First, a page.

NEW YORK (Reuters) – The four major U.S. professional sports leagues could reap a combined $4.2 billion annually as a result of legal sports betting, most of it indirectly from increased fan engagement, according to a casino industry survey released on Thursday.
Gamblers place bets on sports at Monmouth Park Sports Book by William Hill, shortly after the opening of the first day of legal betting on sports in Oceanport, New Jersey, U.S., June 14, 2018. REUTERS/Mike Segar
The findings could fuel a long-simmering feud between the gaming industry and American sports leagues, who want a share of the gambling revenue as U.S. states begin to legalize sports betting.
The survey showed leagues stand to benefit even without taking a cut of wagers. The National Football League is likely to make the most, with a projected $2.33 billion of additional annual revenue, according to the study seen by Reuters. The rest would go to Major League Baseball, the National Basketball Association and the National Hockey League.
The Nielsen Sports survey was commissioned by the American Gaming Association (AGA), which represents the casino industry. The NBA and MLB and declined to comment. The NFL and NHL did not reply to requests for comment.
For years, the leagues fought states’ efforts to legalize sports betting, arguing it would lead to game fixing.
But in May, the U.S. Supreme Court threw out a federal ban against sports betting, paving the way for any state to legalize, regulate and tax the activity.
Since then, the leagues have sought to glean a portion of the coming windfall to help them fund additional integrity measures. They also have argued that they deserve a portion of wagers because there would be nothing to bet on without their players, stadiums and games.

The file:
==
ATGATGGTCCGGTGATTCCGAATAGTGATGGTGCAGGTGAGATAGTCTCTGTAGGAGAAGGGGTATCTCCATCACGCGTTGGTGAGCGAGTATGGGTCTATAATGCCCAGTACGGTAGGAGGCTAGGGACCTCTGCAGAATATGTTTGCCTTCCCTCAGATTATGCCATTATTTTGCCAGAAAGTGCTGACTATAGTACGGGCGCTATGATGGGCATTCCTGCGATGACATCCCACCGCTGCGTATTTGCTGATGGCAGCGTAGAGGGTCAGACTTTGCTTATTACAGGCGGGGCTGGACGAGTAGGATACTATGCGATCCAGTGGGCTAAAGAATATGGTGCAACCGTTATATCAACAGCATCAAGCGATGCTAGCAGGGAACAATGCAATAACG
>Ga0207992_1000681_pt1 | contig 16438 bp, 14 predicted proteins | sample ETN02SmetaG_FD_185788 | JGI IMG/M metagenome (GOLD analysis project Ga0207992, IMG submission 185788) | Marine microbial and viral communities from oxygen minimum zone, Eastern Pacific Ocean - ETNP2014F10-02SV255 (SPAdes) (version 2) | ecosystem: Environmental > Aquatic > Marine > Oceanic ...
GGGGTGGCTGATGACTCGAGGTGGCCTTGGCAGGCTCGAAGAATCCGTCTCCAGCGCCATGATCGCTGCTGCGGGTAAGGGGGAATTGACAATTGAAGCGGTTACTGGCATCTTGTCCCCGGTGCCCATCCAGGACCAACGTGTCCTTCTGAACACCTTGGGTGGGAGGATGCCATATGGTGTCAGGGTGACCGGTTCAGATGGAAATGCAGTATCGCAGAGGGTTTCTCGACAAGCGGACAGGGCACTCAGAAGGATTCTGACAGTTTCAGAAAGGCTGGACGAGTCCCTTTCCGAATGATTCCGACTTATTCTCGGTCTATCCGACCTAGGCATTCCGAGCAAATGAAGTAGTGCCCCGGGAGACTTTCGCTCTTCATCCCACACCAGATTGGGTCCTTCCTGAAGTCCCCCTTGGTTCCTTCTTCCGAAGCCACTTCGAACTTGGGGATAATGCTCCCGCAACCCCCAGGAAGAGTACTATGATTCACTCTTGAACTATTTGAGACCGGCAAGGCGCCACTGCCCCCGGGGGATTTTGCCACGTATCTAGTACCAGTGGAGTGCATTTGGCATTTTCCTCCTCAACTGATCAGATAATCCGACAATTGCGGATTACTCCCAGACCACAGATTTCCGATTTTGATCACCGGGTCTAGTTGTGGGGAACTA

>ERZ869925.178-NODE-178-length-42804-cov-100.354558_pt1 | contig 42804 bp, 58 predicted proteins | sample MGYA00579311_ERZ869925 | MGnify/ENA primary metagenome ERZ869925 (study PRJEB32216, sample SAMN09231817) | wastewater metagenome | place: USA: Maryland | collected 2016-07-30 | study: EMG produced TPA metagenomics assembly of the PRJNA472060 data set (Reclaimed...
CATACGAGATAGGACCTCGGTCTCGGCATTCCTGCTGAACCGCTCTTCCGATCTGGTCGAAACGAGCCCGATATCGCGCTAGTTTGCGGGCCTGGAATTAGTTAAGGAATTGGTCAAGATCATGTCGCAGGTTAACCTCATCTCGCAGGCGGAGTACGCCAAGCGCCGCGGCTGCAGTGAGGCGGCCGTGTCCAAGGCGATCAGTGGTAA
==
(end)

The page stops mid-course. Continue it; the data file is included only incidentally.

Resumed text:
Major League Baseball has said it wants 1 percent of the total amount of money bet as an “integrity fee.”
Lawmakers in New Jersey, the first major state outside of Nevada to roll out sports betting, flatly rejected that idea.
At last week’s annual Global Gaming Expo in Las Vegas, tensions flared when Kenny Gersh, an MLB executive vice president, told a panel the integrity fee should be called a “royalty” and that leagues had lowered their request to 0.25 percent.
“You want a cut of the revenue without any of the risk,” shot back fellow panelist Sara Slane, the AGA’s senior vice president of public affairs.
“We have to go through a regulatory process. We invest billions of dollars in buildings and our licenses,” she said. “You want us to take that risk, pay you, and then you’re going to benefit on the back end as well.”
The AGA study found that $596 million of leagues’ total increased annual revenue would come from gaming services spending on television advertising, $267 million from sponsorship deals with the sports betting industry and $89 million from data and video revenue.
But the study projected that the bulk of the projected windfall would come if more fans, attracted by betting, attend games or watch them. Nearly $3.3 billion is tied to those indirect revenues, including media rights and more merchandise and ticket sales.
For the NFL alone, indirect revenues could grow 13.4 percent to $14.8 billion of annual revenue, the report said.
The study has a margin of error of 3 percentage points and surveyed more than 1,000 adult sports fans and self-identified bettors nationwide, asking how a national legal market would affect sports consumption habits.
The national market would need to include at least 100 million people for the leagues to fully benefit, Nielsen estimated.
Reporting by Hilary Russ, Editing by Rosalba O’Brien, Bill Berkrot and David Gregorio